Normal Classes, 14—24 October: Classes for Year 12, both examinable and non-examinable subjects will continue as normal. The expectation is that all Year 12 students will attend classes for vital revision work for the examinable subjects, and the finishing of assessment tasks in the non-examinable subjects. Final Day & Final Assembly, Friday 25 October: This is the final day for Year 12 students. Following DHS tradition, students will be running the assembly as their farewell to Darwin High School. The Year 12 cohort will be dismissed from the School at approximately 10:00am and will be asked to go home and not return to the school for the rest of the day. Study Week, 28 October – 1 November: This is a study week for all students and also an opportunity for students to seek assistance from their teachers to prepare for the examinations. Final Exams, 4—20 November: Students will only be required to attend the school to sit their final exams where applicable. Year 12 Graduation & Year 12 Formal, Monday 25 November: The Year 12 Graduation Ceremony will be held at the Convention Centre and all are invited. The Year 12 Formal is open only to Year 12 Students. One ticket will be put aside for each student in the current cohort. Students will need to pay $110.00 at the Finance Office. Students will not be issued a ticket until they have paid and returned all of their library books, locker keys and laptops. Marty Isaksen and Michael Loftus Year 12 Assistant Principal and Coordinator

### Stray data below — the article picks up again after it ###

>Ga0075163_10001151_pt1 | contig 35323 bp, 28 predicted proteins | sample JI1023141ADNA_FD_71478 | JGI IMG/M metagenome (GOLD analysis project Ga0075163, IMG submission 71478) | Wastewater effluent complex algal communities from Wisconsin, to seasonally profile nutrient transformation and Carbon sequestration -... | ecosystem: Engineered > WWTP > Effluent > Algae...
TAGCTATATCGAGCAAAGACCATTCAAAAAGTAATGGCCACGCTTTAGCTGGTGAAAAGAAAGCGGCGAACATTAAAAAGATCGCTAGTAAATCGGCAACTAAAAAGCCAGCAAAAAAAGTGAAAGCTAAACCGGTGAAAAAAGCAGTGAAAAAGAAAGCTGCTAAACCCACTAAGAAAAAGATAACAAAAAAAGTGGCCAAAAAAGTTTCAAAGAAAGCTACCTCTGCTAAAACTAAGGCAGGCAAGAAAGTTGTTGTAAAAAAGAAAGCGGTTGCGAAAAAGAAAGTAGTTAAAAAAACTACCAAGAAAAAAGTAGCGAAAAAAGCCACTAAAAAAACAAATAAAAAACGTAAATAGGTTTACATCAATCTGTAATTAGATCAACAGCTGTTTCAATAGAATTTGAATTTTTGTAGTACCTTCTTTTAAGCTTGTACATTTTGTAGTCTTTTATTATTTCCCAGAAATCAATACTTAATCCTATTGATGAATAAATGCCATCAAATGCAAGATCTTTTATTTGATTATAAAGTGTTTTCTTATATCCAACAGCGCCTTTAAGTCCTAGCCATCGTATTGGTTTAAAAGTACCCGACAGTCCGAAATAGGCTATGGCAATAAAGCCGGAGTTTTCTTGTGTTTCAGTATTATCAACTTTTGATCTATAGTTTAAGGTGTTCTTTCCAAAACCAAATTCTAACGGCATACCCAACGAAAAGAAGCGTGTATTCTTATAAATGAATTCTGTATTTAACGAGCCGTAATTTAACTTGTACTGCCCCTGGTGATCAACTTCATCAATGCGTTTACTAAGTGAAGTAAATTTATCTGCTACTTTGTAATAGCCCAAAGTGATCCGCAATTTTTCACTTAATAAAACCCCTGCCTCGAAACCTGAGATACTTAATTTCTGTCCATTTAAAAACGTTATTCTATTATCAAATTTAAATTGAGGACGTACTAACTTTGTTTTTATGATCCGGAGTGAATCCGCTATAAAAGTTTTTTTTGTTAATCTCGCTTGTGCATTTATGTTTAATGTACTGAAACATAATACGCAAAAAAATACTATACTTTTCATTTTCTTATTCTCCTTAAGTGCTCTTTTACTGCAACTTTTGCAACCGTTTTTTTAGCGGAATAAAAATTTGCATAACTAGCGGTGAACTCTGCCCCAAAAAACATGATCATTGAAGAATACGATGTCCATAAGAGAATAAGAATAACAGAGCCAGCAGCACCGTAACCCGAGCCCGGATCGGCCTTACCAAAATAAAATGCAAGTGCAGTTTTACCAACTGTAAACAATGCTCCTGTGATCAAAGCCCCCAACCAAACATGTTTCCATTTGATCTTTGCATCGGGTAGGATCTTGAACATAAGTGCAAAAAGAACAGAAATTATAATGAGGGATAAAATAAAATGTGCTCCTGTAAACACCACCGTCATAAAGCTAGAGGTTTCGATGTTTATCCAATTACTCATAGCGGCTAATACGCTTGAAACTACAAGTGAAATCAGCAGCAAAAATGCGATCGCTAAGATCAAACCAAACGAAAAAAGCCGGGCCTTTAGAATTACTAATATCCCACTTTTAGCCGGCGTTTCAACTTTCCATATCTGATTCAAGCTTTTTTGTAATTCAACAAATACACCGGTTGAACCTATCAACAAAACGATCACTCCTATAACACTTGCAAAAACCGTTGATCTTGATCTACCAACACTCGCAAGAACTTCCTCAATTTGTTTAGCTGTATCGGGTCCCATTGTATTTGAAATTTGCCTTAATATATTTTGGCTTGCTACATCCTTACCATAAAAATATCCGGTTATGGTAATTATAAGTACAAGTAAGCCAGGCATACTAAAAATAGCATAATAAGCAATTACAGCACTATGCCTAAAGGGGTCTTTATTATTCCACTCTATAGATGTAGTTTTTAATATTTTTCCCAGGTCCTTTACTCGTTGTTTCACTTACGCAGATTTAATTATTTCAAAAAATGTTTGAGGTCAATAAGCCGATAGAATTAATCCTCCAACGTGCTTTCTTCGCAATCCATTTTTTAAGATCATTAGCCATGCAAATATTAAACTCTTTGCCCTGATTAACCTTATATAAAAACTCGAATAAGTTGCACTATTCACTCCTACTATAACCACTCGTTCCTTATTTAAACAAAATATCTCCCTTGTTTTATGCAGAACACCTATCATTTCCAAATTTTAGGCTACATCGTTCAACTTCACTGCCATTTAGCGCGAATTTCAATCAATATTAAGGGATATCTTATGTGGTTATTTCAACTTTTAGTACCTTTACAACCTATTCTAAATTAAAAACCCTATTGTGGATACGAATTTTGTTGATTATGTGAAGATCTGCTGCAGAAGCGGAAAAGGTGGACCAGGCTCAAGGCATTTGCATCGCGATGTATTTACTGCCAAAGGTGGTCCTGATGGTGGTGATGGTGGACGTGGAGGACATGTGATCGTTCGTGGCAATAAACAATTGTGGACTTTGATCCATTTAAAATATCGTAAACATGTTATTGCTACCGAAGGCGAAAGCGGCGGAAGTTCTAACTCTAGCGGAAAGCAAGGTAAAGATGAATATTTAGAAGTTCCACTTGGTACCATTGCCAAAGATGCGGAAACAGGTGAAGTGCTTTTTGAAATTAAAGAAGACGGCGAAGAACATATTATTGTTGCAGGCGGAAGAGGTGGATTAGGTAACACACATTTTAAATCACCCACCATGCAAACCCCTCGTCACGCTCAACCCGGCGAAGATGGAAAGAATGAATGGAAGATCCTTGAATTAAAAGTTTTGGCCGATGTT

Year 11 Careers Report
Important Dates for Your Calendar
How quickly time flies! Once they were little kids in Transition with their daggy hats and now they are looking down the face of Year 12 and leaving school.
Year 10 Work Experience 21—25 October Phase 2 Subject Selection 21 October—4 November Year 12 Final Exams 4—20 November
Many students have had their Careers interview and I am impressed by how well researched and prepared the students are for the choices in Year 12 and beyond. Just remember that having a backup plan or two is a really good idea. If looking at the university pathway, the question to ask is “What is the alternative entry for this course?” If looking at an apprenticeship, I highly recommend taking advantage of the School’s Work Experience program and insurance policy in the last few weeks of this semester. Work experience provides a great way to not only be sure you are interested in a certain field of work, but also helps you to establish contacts and networks that lead to job opportunities. I worked at one school where 60% of students who did ongoing work experience got a job either directly or as a result of the contacts that their work experience provided. It also means when your child is competing for jobs, they can cite some experience in both their resume or their interview.